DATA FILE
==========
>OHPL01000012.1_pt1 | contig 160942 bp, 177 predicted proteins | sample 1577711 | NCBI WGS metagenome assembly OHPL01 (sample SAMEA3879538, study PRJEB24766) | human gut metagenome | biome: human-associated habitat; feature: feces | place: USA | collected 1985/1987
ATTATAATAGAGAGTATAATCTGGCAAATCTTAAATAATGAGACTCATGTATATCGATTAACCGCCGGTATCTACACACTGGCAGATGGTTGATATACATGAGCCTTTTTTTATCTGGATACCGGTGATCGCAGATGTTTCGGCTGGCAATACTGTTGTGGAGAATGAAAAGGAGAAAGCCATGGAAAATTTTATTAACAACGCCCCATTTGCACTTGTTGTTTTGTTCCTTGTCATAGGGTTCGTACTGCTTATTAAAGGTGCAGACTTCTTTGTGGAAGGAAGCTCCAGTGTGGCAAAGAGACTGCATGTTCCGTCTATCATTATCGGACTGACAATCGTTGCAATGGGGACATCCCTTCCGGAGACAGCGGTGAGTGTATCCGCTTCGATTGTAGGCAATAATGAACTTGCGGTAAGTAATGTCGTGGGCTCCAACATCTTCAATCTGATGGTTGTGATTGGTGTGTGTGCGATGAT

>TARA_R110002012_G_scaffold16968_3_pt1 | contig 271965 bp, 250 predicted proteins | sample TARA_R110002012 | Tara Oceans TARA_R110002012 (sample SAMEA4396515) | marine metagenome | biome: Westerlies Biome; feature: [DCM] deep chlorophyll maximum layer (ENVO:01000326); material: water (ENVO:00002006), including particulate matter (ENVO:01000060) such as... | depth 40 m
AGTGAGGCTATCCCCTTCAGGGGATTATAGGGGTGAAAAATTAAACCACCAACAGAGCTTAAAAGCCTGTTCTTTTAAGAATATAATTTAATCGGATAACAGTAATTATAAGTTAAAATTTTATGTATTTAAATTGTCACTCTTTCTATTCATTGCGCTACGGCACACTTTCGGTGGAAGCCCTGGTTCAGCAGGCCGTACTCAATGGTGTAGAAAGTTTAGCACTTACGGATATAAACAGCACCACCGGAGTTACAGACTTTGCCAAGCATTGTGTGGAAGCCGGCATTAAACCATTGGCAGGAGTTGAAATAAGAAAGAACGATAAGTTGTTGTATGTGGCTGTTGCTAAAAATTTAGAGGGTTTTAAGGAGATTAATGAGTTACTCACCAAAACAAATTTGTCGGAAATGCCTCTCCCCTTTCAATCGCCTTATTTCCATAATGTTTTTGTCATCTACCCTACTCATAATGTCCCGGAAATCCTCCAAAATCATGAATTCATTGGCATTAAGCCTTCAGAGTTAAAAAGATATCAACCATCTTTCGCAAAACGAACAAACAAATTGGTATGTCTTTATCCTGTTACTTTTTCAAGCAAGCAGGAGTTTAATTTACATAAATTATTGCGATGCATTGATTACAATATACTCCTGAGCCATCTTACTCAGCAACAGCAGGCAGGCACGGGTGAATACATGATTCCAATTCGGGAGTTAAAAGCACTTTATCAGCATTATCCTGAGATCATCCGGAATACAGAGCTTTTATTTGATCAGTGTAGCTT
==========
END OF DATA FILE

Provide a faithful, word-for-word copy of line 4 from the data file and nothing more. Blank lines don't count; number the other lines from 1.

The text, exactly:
AGTGAGGCTATCCCCTTCAGGGGATTATAGGGGTGAAAAATTAAACCACCAACAGAGCTTAAAAGCCTGTTCTTTTAAGAATATAATTTAATCGGATAACAGTAATTATAAGTTAAAATTTTATGTATTTAAATTGTCACTCTTTCTATTCATTGCGCTACGGCACACTTTCGGTGGAAGCCCTGGTTCAGCAGGCCGTACTCAATGGTGTAGAAAGTTTAGCACTTACGGATATAAACAGCACCACCGGAGTTACAGACTTTGCCAAGCATTGTGTGGAAGCCGGCATTAAACCATTGGCAGGAGTTGAAATAAGAAAGAACGATAAGTTGTTGTATGTGGCTGTTGCTAAAAATTTAGAGGGTTTTAAGGAGATTAATGAGTTACTCACCAAAACAAATTTGTCGGAAATGCCTCTCCCCTTTCAATCGCCTTATTTCCATAATGTTTTTGTCATCTACCCTACTCATAATGTCCCGGAAATCCTCCAAAATCATGAATTCATTGGCATTAAGCCTTCAGAGTTAAAAAGATATCAACCATCTTTCGCAAAACGAACAAACAAATTGGTATGTCTTTATCCTGTTACTTTTTCAAGCAAGCAGGAGTTTAATTTACATAAATTATTGCGATGCATTGATTACAATATACTCCTGAGCCATCTTACTCAGCAACAGCAGGCAGGCACGGGTGAATACATGATTCCAATTCGGGAGTTAAAAGCACTTTATCAGCATTATCCTGAGATCATCCGGAATACAGAGCTTTTATTTGATCAGTGTAGCTT